Tanaiste Leo Varadkar has said he did not know the names of the other candidates for the vacancy on the Supreme Court before Seamus Woulfe was appointed.
He said the decision to appoint a judge is always made by Government in a democracy and it is standard practice that the name of only one candidate is brought to Cabinet ministers to sign off on.
He also defended the appointment of Mr Woulfe and Justice Minister Helen McEntee’s role in the decision.
The Tanaiste came under sustained criticism in the Dail on Thursday from members of the opposition who are demanding an explanation as to why Mr Woulfe was appointed ahead of three serving judges who had expressed their interest in the position.
The Government has been under increasing pressure for Ms McEntee to make a statement in the Dail on the matter.
As with any senior appointment that comes to Cabinet, only one name is brought to CabinetLeo Varadkar
It comes after the Taoiseach said earlier this week that “no further steps” would be taken against Mr Woulfe over his controversial attendance at an Oireachtas golf event contrary to Covid-19 public health guidelines.
Sinn Fein’s Pearse Doherty said taxpayers have a right to know how Mr Woulfe was appointed and who made the decisions.
He asked Mr Varadkar to clarify whether the names of the judges who had expressed an interest in the Supreme Court vacancy had been discussed by Government.
Mr Doherty said: “The Government has thus far adopted the approach of refused to answer questions about any of this.
“But this is a really important matter, this is not a trivial matter, this is a job that carries with it a salary in excess of 220,000 euro – salary that is paid by the taxpayers and those taxpayers have a right to know.”
Mr Varadkar said Mr Woulfe was an “excellent Attorney General” who was “competent, efficient and approachable”.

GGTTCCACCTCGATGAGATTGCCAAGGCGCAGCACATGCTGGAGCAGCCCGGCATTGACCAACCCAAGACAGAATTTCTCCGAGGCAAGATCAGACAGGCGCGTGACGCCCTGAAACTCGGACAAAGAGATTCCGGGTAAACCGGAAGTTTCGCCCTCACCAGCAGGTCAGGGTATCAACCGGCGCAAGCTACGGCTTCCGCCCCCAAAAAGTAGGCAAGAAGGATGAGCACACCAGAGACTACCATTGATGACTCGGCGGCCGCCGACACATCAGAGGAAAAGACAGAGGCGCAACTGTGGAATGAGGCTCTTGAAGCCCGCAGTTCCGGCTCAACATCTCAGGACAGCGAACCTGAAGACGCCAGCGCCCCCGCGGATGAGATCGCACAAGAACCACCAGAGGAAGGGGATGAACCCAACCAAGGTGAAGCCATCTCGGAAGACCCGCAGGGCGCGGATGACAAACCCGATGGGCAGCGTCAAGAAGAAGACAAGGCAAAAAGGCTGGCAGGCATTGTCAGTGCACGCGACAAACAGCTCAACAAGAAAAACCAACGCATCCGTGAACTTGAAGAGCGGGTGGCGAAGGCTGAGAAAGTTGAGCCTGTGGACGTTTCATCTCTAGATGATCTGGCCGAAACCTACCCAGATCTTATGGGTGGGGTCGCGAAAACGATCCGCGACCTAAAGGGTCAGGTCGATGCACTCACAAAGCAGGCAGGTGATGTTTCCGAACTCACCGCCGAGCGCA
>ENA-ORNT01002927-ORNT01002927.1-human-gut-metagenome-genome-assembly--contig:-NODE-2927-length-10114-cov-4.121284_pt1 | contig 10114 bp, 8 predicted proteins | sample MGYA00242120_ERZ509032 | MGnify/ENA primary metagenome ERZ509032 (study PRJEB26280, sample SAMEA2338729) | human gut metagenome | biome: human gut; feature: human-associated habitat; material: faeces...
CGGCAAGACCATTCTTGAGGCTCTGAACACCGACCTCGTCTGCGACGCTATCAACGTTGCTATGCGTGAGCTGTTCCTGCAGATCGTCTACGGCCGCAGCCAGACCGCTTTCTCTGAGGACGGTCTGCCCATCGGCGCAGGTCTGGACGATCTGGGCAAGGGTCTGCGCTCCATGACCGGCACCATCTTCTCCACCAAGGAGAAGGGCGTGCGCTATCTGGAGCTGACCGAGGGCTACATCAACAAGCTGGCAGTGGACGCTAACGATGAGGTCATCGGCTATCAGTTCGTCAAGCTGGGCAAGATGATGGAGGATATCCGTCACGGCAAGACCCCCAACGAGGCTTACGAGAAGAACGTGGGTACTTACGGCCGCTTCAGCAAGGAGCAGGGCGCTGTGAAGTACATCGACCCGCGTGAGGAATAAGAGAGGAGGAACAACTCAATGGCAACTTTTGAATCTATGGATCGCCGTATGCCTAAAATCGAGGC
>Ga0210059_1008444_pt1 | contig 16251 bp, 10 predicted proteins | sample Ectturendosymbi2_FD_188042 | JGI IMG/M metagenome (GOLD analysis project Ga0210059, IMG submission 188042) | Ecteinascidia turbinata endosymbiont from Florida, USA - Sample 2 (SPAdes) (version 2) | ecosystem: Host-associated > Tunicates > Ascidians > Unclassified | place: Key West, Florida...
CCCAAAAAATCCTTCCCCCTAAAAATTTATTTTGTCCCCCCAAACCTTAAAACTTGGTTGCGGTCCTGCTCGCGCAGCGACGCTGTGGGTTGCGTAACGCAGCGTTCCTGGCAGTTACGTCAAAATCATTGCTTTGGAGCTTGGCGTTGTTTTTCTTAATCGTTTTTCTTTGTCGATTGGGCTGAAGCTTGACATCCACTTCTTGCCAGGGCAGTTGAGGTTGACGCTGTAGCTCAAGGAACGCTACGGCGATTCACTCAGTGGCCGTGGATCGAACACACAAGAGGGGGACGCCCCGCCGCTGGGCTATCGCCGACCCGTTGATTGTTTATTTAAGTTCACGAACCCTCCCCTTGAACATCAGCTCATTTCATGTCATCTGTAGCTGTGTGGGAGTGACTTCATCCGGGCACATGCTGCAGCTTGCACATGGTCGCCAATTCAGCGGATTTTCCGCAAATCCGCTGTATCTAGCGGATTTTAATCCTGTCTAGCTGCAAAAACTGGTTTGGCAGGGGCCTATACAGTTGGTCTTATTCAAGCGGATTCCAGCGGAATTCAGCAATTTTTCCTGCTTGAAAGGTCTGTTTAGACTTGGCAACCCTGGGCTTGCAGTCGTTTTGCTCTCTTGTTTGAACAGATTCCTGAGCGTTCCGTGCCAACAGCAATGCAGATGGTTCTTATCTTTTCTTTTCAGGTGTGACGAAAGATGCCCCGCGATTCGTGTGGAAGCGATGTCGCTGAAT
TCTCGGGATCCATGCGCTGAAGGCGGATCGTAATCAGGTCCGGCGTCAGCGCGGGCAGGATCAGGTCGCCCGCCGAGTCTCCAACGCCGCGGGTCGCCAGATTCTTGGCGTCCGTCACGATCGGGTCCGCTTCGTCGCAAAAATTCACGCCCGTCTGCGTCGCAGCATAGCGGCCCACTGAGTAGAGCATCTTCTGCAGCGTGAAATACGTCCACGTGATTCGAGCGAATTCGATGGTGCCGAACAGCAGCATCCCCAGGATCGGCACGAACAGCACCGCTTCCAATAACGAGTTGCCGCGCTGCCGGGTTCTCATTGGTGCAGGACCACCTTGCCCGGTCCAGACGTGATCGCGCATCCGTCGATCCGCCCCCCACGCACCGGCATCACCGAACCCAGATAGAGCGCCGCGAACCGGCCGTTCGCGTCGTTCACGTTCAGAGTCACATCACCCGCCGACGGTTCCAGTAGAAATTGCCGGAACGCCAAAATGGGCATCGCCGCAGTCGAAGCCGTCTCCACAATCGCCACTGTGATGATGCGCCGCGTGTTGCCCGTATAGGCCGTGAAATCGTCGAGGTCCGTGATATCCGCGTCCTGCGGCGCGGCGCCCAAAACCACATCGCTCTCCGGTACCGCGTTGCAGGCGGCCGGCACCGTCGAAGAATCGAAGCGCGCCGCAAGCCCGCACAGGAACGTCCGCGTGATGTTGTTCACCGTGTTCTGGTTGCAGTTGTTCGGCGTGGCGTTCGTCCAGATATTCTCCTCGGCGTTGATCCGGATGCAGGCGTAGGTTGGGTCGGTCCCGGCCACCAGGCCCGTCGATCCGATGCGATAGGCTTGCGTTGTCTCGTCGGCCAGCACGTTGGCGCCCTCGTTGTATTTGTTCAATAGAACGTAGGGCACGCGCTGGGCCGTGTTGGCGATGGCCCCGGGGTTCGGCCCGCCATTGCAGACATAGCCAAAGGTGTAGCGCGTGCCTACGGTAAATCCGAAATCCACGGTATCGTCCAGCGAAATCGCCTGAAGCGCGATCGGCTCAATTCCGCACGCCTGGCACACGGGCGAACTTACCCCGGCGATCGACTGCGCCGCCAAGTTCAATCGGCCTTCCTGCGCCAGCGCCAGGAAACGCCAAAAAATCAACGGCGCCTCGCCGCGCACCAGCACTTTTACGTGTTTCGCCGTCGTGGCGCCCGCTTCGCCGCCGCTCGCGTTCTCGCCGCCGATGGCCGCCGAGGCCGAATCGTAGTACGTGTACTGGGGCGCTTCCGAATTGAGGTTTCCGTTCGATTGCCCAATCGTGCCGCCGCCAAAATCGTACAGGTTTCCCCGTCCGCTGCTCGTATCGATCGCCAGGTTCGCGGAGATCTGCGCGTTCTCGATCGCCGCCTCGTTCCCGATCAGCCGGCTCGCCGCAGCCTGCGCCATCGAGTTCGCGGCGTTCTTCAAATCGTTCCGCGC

He also said McEntee had acted “appropriately” in the decision making process.
Mr Varadkar said: “As with any senior appointment that comes to Cabinet, only one name is brought to Cabinet, because it wouldn’t be appropriate for 20 people sitting over a Cabinet table to be pouring over a short list of names and discussing the merits and demerits of them.
“It wouldn’t be fair to them and it would probably discourage good people from applying.”
The Tanaiste also told the Dail that the week before the Government was formed, the party leaders decided a new Attorney General would be appointed and Mr Woulfe would not be reappointed to that role.
It was at that point, he said, that he informed Fianna Fail leader Michael Martin and Green Party leader Eamon Ryan.
“We decided collectively that there would be a new Attorney General, and that Seamus Woulfe would not be reappointed as Attorney General,” he said.
“At that point, for transparency and for information, I informed the other leaders that there was a vacancy, that Seamus Woulfe had been recommended by the Judicial Appointments Advisory Board (Jaab) as suitable for that vacancy, and that was the end of the conversation.”
The Tanaiste added he did not know how many judge candidates were on the shortlist and he did not know their names.
Mr Varadkar said: “There’s the list from Jaab, there’s a list of people who have expressed an interest in being promoted, and there’s a third list of people who are eligible for promotion.
"You are trying to shy away from accountability. The problem here is you do not want your Justice Minister to answer direct questions from the Opposition"â @PearseDoherty on the #SÃ©amusWoulfe controversy in the DÃ¡il pic.twitter.com/A5tkNAuqi5— Sinn FÃ©in (@sinnfeinireland) November 19, 2020
“I knew those lists existed. I didn’t know how many people were on them and I didn’t know the individuals’ names.”
Mr Woulfe was nominated to the Supreme Court in July, a number of weeks after the coalition Government of Fianna Fail, Fine Gael and the Green Party was formed.
The opposition dismissed Mr Varadkar’s assertion that Ms McEntee had already provided clarification on the appointment.
Labour leader Alan Kelly said the Government would not have “legitimacy” if the Justice Minister does not answer questions in the Dail.
“You may have a Dail majority, and you may keep pushing this out but it will not go away and you certainly do not have the moral majority,” Mr Kelly said.
“The minister has to come in here and will you ensure she comes in here next week.”